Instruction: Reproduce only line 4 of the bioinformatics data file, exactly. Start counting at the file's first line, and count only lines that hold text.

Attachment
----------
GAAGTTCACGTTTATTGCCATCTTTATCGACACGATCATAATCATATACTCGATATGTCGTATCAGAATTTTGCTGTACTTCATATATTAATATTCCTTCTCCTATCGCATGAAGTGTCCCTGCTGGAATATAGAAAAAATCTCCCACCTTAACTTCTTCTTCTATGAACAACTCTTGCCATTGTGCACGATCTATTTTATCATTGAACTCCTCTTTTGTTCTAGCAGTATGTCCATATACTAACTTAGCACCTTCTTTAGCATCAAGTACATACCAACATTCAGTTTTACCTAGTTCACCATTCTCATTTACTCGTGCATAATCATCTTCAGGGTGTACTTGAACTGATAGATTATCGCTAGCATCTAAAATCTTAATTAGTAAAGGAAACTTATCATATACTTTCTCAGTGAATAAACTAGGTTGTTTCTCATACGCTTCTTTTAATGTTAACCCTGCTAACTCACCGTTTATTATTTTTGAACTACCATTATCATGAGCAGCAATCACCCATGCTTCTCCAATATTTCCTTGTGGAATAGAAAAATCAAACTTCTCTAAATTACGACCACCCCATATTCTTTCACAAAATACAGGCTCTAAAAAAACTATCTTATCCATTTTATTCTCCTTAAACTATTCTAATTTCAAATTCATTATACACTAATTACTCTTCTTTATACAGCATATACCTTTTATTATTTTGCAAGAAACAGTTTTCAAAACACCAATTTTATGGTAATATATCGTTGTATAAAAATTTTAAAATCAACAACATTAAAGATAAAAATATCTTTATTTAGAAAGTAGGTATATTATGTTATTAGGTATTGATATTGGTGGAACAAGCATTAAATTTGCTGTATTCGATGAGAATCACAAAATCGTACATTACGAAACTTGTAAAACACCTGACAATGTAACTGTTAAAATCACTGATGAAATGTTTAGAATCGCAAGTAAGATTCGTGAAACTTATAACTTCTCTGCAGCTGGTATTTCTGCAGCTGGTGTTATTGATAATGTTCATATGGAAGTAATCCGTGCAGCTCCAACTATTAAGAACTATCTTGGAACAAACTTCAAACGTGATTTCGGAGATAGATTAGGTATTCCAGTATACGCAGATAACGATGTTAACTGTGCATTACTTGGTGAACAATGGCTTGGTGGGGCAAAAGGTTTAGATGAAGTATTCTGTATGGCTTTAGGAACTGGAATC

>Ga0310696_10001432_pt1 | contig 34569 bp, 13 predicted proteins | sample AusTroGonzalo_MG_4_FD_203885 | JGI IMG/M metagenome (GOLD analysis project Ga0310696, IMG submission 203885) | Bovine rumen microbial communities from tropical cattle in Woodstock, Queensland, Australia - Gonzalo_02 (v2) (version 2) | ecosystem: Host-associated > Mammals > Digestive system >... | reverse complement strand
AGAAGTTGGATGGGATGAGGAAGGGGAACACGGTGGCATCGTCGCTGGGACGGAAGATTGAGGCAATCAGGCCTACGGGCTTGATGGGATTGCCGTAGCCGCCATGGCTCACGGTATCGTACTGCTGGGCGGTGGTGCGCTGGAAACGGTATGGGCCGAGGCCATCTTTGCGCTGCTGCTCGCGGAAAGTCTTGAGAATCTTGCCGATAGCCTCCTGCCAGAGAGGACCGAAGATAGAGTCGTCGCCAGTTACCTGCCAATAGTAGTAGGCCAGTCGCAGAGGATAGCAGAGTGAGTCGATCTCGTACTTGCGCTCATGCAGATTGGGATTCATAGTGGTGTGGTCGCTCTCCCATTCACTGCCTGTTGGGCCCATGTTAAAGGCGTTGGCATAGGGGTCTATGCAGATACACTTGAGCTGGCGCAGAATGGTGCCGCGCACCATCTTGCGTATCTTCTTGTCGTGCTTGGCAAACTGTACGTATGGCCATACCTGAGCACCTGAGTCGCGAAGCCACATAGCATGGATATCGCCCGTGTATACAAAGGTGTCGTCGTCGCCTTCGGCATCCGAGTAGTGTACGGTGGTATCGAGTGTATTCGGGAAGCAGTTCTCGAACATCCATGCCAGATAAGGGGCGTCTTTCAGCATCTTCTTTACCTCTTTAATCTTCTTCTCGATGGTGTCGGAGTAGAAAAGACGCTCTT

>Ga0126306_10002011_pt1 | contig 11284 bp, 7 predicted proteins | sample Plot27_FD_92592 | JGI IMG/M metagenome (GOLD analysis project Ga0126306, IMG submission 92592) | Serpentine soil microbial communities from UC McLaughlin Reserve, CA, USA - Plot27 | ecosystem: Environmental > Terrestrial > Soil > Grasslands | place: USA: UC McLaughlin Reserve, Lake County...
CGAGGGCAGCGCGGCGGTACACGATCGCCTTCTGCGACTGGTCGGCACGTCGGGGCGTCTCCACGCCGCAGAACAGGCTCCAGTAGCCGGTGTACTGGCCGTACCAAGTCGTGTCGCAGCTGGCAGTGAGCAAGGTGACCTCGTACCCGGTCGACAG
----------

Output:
>Ga0126306_10002011_pt1 | contig 11284 bp, 7 predicted proteins | sample Plot27_FD_92592 | JGI IMG/M metagenome (GOLD analysis project Ga0126306, IMG submission 92592) | Serpentine soil microbial communities from UC McLaughlin Reserve, CA, USA - Plot27 | ecosystem: Environmental > Terrestrial > Soil > Grasslands | place: USA: UC McLaughlin Reserve, Lake County...